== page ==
The question as old as time: how do I prove my worth? We ask it of ourselves before a job interview, before a date, before the first day at a new job. The anxiety (lo—the disease!) of needing to prove our worth has begun to take on the world of mobile.
This anxiety is largely due to the increasing cost of mobile user acquisition: current predictions are that costs will double in the next year. Unfortunately, this makes a lot of sense; with new apps flooding the market each day, companies are having to funnel more and more revenue into grabbing users: “A few years ago, mobile publishers could acquire new users at around $1. Last year, many apps were on-boarding quality users for at and around $2. Now however many of the top apps are spending between $4 and $10 to acquire new users, with spikes up to $20 and $30.”
This trend makes it clear that apps will have to engage the user faster, and hook them harder.
On the other hand, it’s become clear that users are now spending less time and more money in games. (Wouldn’t it be cool if we could buy our way to a more successful first date?) “Gamers are spending more money than time to effectively beat games or secure better standings rather than working their way to the top,” said Khalaf. “This explains the decline in time spent and the major rise in in-app purchases, as Apple saw a record $1.7 billion in App Store sales in July.”
But the lion’s share of this figure goes to miniscule portion of the apps out there, the Candy Crushes, et al. If you’re one of the lucky few, and you can get past the thought of user acquisition doubling, you may be in for greater revenue in the long term.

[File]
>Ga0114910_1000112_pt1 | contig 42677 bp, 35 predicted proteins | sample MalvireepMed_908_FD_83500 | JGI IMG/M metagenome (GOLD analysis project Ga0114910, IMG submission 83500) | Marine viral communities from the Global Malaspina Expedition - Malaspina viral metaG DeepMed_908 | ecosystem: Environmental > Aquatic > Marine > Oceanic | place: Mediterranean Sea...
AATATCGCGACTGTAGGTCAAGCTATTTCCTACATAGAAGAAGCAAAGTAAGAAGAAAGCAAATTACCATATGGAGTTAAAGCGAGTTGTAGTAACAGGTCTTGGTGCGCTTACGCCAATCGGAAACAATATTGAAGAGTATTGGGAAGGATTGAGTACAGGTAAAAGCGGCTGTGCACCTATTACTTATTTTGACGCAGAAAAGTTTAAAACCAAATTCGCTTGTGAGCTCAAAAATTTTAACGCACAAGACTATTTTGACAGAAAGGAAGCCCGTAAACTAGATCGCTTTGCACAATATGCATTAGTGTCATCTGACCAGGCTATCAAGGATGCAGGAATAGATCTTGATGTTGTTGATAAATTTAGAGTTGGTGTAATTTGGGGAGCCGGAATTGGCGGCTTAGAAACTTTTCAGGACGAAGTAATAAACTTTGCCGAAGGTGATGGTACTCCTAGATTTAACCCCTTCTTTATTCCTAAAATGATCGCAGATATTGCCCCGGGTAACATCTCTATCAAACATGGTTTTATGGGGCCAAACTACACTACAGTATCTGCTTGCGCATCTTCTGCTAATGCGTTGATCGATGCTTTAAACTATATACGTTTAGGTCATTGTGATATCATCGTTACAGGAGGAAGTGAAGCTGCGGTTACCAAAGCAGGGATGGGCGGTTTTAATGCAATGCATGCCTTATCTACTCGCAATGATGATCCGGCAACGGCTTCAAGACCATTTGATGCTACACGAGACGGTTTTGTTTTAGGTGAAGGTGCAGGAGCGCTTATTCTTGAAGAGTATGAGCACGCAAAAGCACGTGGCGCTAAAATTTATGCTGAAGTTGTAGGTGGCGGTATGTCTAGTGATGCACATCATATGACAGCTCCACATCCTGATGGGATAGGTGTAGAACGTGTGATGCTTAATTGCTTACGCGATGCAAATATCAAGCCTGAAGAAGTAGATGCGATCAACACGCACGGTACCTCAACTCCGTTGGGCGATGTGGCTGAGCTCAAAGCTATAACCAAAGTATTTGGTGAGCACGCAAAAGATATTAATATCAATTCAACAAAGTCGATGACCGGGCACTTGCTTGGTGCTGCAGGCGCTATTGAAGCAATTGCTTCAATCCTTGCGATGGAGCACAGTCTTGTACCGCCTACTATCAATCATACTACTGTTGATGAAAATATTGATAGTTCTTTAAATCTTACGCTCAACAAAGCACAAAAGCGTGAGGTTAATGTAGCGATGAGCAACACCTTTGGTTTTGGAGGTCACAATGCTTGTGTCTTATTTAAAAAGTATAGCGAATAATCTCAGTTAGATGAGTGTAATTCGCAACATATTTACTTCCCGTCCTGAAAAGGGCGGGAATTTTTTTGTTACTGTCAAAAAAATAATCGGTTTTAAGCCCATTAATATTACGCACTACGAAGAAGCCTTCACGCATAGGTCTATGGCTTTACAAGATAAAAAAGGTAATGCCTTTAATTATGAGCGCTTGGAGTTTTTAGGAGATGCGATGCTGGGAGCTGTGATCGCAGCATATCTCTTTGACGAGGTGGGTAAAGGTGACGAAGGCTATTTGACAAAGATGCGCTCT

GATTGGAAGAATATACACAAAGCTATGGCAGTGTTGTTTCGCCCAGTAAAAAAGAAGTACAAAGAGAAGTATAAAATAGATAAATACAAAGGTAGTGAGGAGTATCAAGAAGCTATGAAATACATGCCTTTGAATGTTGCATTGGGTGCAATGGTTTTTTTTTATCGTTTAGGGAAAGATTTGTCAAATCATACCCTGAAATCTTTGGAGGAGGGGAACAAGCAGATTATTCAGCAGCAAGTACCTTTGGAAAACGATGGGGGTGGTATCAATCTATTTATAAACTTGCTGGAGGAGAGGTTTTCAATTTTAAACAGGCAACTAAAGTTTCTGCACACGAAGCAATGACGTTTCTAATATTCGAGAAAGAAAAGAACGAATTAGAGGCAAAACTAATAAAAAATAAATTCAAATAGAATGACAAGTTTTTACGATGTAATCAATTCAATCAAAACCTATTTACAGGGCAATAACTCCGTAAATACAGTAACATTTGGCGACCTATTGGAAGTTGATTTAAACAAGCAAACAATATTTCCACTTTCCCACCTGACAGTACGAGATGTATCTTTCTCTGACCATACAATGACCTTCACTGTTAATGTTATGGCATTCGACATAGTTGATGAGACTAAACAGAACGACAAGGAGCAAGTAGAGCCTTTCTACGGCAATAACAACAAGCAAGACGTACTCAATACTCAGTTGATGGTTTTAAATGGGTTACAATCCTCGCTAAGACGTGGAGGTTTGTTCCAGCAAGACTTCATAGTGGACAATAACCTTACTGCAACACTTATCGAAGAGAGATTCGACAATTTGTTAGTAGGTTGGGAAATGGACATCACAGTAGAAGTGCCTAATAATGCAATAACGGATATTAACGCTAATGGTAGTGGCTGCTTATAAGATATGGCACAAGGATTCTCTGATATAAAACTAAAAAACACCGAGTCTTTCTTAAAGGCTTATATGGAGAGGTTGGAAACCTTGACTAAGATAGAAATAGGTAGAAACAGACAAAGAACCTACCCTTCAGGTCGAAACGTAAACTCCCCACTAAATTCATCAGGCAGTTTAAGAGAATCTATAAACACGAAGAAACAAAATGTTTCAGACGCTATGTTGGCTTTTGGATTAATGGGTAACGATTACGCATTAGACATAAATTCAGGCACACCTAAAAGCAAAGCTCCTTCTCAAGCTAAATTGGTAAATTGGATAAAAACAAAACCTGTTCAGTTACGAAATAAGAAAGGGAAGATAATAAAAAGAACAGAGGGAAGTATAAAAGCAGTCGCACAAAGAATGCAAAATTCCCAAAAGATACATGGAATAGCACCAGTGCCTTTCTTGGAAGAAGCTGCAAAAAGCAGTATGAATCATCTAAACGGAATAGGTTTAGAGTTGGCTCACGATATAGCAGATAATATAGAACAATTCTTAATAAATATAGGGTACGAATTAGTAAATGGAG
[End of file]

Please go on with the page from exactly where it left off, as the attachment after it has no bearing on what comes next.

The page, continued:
Now that costs of user acquisition could double in the next year, app developers are stricken with this, let’s call it, “first-date anxiety.” Because let’s face it—for every app that succeeds, there’s an extremely similar version of the same idea that fails. The difference between what works and what doesn’t often boils down to customer service, and the channel of communication between user and app developer.
Essentially, customers want two things: to be heard, and to be amazed. When they have an issue, they want it resolved. And after a year of using the app, they want things to have grown and improved. It’s like the development of intimacy in any relationship. What builds intimacy is trust, and nothing builds trust like knowing your needs will be met by a reliable partner. You want, at once, to be continually impressed the longer you know your partner, and you want to be able to express your needs and problems, and get them met and resolved. No bad surprises, only good ones: It’s every person’s dream in a long-term relationship, but between mobile and customer, it should be law. The user should feel safe and supported, but still be excited as the relationship progresses and deepens.
The reality is, the future of mobile user acquisition is uncertain. To remain successful and retain users, app companies are going to have to be deep listeners and quick responders. Users are the best tools that we have, so why not use them?